Location: Pest Management and Biocontrol ResearchTitle: An insect anti-antiaphrodisiac
|BYERS, JOHN - Hebrew University|
|LEVI-ZADA, A. - Agricultural Research Organization Of Israel|
Submitted to: eLife
Publication Type: Peer Reviewed Journal
Publication Acceptance Date: 6/4/2017
Publication Date: 7/11/2017
Publication URL: http://handle.nal.usda.gov/10113/5763046
Citation: Brent, C.S., Byers, J.A., Levi-Zada, A. 2017. An insect anti-antiaphrodisiac. eLife. doi:10.7554/eLife.24063.
Interpretive Summary: Passive mechanisms of mate guarding are used by males to promote sperm precedence. Some male insects transfer antiaphrodisiacs that repel competitors from recently mated females. However, such simple signaling can be inaccurate, negatively impacting fitness in the females and their prospective mates. We tested odorants emitted from mated females of an insect species known to transmit an antiaphrodisiac in seminal fluids. In addition to finding two male-derived compounds that repel other males, we found one of these was chemically converted in the female before externalization. This third compound counteracted the antiaphrodisiac effect but had no attractant or excitatory properties itself. This is the first evidence for such an anti-antiaphrodisiac pheromone in any organism, adding a new element to the communication mechanisms regulating reproductive behaviors.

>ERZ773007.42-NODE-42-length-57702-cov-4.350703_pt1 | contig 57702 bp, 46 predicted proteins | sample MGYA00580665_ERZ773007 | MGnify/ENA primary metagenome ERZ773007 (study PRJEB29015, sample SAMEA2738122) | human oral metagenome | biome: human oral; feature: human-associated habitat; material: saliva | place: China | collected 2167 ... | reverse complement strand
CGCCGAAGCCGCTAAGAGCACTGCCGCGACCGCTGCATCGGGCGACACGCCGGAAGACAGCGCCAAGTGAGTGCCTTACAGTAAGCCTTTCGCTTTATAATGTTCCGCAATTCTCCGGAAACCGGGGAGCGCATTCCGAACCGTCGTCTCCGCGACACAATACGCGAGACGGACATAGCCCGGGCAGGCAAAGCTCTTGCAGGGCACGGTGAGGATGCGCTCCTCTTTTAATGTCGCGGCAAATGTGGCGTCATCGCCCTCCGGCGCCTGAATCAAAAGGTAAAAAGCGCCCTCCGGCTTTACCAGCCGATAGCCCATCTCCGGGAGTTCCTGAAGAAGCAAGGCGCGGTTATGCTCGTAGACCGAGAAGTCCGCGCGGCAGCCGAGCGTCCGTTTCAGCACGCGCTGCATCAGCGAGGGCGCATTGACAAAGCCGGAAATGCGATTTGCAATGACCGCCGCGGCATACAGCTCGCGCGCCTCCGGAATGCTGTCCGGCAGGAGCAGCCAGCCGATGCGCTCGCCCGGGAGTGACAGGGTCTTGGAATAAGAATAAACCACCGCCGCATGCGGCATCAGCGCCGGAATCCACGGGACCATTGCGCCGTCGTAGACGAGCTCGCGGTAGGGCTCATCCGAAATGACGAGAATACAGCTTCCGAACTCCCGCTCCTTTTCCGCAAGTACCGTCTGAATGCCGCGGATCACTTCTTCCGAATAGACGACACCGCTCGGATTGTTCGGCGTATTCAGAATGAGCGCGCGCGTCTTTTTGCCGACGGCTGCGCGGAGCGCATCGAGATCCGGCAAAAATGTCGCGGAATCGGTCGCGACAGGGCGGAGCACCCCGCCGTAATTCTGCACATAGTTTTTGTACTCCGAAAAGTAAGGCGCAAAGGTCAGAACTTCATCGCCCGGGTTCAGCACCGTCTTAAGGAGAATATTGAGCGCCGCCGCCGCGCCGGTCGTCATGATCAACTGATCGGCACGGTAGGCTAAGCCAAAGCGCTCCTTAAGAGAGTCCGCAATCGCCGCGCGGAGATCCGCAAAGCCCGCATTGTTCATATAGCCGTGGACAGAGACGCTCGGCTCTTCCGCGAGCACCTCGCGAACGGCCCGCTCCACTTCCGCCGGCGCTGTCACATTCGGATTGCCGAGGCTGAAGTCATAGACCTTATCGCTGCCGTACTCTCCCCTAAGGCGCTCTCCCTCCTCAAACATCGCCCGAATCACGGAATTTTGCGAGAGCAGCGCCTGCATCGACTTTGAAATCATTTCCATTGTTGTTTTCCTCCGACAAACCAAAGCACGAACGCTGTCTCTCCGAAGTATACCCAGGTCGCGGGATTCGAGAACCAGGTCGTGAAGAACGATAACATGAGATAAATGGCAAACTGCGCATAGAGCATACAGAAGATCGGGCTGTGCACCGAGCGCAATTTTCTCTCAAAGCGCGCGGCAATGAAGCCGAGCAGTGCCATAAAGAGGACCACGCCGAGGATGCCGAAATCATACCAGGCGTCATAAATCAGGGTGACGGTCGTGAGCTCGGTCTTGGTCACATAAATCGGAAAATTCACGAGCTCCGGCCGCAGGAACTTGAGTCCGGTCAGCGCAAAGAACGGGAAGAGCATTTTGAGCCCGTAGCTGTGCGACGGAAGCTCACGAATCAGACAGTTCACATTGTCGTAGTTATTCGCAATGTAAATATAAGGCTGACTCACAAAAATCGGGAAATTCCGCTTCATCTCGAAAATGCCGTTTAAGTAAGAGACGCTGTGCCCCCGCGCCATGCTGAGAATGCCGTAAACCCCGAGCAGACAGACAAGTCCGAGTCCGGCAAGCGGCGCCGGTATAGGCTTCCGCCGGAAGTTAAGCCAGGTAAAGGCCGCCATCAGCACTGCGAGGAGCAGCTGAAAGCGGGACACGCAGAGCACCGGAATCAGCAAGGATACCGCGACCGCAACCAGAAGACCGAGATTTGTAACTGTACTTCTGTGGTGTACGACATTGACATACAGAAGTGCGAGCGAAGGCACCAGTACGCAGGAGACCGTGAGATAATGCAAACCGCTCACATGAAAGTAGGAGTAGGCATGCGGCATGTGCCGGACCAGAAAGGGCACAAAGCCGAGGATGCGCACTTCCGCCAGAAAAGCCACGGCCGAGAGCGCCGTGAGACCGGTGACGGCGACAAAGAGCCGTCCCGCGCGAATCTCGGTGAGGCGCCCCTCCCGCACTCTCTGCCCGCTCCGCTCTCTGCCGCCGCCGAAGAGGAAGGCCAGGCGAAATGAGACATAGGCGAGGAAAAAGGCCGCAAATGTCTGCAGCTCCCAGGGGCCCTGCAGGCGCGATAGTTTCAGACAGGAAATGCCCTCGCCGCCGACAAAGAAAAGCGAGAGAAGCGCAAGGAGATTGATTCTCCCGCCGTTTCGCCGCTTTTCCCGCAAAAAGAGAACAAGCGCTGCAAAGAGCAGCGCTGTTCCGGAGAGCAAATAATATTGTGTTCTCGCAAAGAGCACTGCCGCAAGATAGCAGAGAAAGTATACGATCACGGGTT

Technical Abstract: Passive mechanisms of mate guarding are used by males to promote sperm precedence with little cost, but these tactics can be disadvantageous for their mates and other males. For species in which females mate multiple times, the duration of the mate guarding may exceed the period during which the female has sufficient viable sperm available to fertilize the eggs she produces and deny other males insemination opportunities. The seminal fluids of the plant bug Lygus hesperus have known antiaphrodisiac properties that render mated females unattractive for several days. Investigation of the compounds involved revealed that males implant myristyl acetate and geranylgeranyl acetate during mating which reduce female attractiveness. Myristyl acetate presented alone effects male behavior while the second compound was active only when paired with the former. These compounds are gradually released from the female’s gonopore, declining until they drop below an activation threshold concentration needed to suppress male courtship. Because the starting quantities of these compounds can vary depending on the condition of the inseminating male, the repellant signal becomes less reliable over time. Evidence was found of a complimentary mechanism that more accurately conveys the female’s mating status. Once inside the female, geranylgeranyl acetate is progressively converted to geranylgeraniol that is also slowly released. The geranylgeraniol counteracts the antiaphrodisiac effect in a dose dependent manner despite having no inherent attractant properties of its own. This is the first evidence for such an anti-antiaphrodisiac in any organism, adding a new element to the communication mechanisms regulating reproductive behaviors.